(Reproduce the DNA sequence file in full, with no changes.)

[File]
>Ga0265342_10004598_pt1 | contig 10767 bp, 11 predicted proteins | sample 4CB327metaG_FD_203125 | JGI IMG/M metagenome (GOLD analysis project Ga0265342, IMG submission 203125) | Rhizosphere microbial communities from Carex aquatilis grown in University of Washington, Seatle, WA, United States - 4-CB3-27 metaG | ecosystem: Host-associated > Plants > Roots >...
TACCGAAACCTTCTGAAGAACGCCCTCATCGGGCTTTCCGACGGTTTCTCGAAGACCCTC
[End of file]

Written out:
>Ga0265342_10004598_pt1 | contig 10767 bp, 11 predicted proteins | sample 4CB327metaG_FD_203125 | JGI IMG/M metagenome (GOLD analysis project Ga0265342, IMG submission 203125) | Rhizosphere microbial communities from Carex aquatilis grown in University of Washington, Seatle, WA, United States - 4-CB3-27 metaG | ecosystem: Host-associated > Plants > Roots >...
TACCGAAACCTTCTGAAGAACGCCCTCATCGGGCTTTCCGACGGTTTCTCGAAGACCCTC